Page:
So what is F? Well, it follows the letter E; in addition, F is a rose produced from France. Hence, it earns the F designation on the label. F is produced from the Grenache grape grown in the vineyards of southern France. It presents a translucent pink tone in the glass that suggests summer but in reality is quite versatile all year round. We recently enjoyed it on a colder winter evening with pasta tossed with olive oil, thinly sliced ham, parmesan cheese, and Italian herbs. Floral notes were accompanied by aromas of strawberry and peach fuzz. Bright red berry and melon flavors played well with a flinty edge that made for a refreshing, dry rose. I love these kinds of roses in the summer, but I always make certain to have a stash of these on hand for Thanksgiving or any larger gathering where a variety of dishes may be served but different wine palates will have to be satisfied.

Dry roses are versatile and can/should be served year round. Seek out F at your local wine shop, and mention that Virginia Wine Time sent you! Oh—-stay tuned for other letters of the alphabet!

A Perfect Score-The Art, Soul, and Business of a 21-Century Winery by Craig and Kathryn Hall

perfectscore_3d_compAre you a wine novice and interested in knowing more about wine and wine making process? Maybe you are an aspiring winemaker who wants to up your game to produce better wine. Or maybe you are the wine geek who always wants to know more about terroir or the finer details of making quality wine. A Perfect Score is the read for you. It presents the story of Craig and Kathryn Hall, owners of HALL and WALT wineries in California. Their journey into the world of wine and winemaking eventually earned them perfect 100 scores from wine critic Rob Parker.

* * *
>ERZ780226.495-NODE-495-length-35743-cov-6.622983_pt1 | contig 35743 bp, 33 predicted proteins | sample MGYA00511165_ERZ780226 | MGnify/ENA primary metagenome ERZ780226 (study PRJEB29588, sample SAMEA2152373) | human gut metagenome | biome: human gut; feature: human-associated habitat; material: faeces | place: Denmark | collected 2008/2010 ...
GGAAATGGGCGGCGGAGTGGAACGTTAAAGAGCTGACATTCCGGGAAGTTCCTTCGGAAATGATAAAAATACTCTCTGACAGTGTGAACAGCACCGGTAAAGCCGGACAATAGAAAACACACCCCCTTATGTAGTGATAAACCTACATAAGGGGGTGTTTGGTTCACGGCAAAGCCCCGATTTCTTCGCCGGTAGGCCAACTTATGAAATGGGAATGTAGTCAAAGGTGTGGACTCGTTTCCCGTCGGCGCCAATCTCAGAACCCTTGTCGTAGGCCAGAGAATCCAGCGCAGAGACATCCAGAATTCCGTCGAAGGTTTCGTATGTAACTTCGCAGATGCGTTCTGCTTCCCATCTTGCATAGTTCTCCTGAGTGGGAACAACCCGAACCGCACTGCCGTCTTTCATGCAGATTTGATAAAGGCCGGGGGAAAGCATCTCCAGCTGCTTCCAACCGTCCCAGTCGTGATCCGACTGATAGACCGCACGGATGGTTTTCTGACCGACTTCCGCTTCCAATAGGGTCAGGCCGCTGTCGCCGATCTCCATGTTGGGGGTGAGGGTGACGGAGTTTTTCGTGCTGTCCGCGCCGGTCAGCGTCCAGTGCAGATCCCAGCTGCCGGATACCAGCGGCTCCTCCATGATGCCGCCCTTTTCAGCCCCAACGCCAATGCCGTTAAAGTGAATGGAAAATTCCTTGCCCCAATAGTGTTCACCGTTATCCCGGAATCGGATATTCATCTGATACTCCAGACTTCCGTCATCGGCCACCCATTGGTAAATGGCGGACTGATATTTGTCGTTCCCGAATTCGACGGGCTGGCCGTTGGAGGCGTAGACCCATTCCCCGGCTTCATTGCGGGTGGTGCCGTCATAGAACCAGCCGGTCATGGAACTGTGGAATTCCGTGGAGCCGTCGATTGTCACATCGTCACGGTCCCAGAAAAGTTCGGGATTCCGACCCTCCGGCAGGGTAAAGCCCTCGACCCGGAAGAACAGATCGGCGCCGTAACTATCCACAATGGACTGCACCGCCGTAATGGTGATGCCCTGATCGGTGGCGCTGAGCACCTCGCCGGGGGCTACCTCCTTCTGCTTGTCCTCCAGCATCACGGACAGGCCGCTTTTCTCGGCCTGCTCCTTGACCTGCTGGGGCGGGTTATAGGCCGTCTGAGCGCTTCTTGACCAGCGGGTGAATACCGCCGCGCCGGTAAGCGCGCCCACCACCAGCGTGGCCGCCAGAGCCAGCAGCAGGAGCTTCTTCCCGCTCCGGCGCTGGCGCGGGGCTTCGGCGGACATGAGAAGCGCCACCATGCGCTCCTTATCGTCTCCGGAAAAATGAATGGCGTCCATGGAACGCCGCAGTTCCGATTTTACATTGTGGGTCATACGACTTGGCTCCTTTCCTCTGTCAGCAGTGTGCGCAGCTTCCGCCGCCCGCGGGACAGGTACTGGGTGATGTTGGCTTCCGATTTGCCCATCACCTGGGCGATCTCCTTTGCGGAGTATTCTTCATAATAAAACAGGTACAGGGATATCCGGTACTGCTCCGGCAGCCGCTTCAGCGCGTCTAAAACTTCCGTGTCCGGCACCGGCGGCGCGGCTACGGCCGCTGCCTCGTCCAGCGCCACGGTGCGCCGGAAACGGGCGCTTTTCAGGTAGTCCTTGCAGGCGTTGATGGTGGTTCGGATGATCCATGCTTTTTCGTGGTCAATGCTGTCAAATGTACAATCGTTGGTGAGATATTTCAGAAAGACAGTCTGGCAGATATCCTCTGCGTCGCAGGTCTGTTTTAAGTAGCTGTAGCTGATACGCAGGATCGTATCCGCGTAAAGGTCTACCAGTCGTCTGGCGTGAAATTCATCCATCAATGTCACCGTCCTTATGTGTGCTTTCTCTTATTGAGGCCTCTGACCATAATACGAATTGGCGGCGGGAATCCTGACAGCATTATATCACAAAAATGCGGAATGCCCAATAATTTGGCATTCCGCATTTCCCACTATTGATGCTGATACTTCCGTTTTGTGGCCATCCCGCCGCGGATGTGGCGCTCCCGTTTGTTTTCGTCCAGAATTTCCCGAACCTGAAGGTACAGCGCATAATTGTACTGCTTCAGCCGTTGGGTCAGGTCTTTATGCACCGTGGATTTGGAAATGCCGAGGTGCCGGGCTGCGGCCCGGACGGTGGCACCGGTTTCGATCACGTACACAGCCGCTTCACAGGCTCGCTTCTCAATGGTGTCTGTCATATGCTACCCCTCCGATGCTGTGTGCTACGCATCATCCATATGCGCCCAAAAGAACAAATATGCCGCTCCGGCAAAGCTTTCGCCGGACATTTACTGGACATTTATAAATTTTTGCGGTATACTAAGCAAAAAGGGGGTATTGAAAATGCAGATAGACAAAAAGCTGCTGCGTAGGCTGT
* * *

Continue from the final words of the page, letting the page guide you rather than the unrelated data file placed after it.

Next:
How did they earn the perfect score? I pulled out four important ingredients that came together to produce perfection for the Halls:

1)Vision: Kathryn Hall grew up in California wine country, and her parents Bob and Dolores Walt owned a vineyard in Sonoma. She became a lawyer and in the 1990s was appointed by President Clinton to be the U.S. Ambassador to Austria; however, despite her career successes, Kathryn yearned to be back in the vineyard. Her husband, Craig, had been a successful business man and entrepreneur. Together, they agreed to combine their unique talents and areas of expertise to pursue the art of winemaking. Perfect Score takes the reader through the history of Napa as a winemaking region starting in the early 20th century and then into the groundbreaking years of the 1970s when California wines proved to be on par or better than wines from France. Of course, Napa wine trails are cluttered with well-established wineries; adding to the list in the early 2000s was probably taking a risk. However, the Halls established a goal to produce wines of high quality that expressed terroir, and this lead them to purchase the Sacrashe Vineyard in Napa Valley. They were determined that their wines would be unique and distinctive and unlike others found along the Napa trails.

2) Precision: As time would tell, the Sacrashe Vineyard proved to be the correct site for the Halls to realize their vision. They also grew varietals that were suited to their particular site in Napa, and these included Cabernet Sauvignon, Merlot, and Sauvignon Blanc. Their Sonoma site produces wines under the WALT label, and grapes grown here include Pinot Noir and Chardonnay. A team of expert winemakers that include Steve Leveque and vineyard manager Don Munk allowed the vineyards to express themselves in the bottle while utilizing organic methods that avoided interventions with chemicals.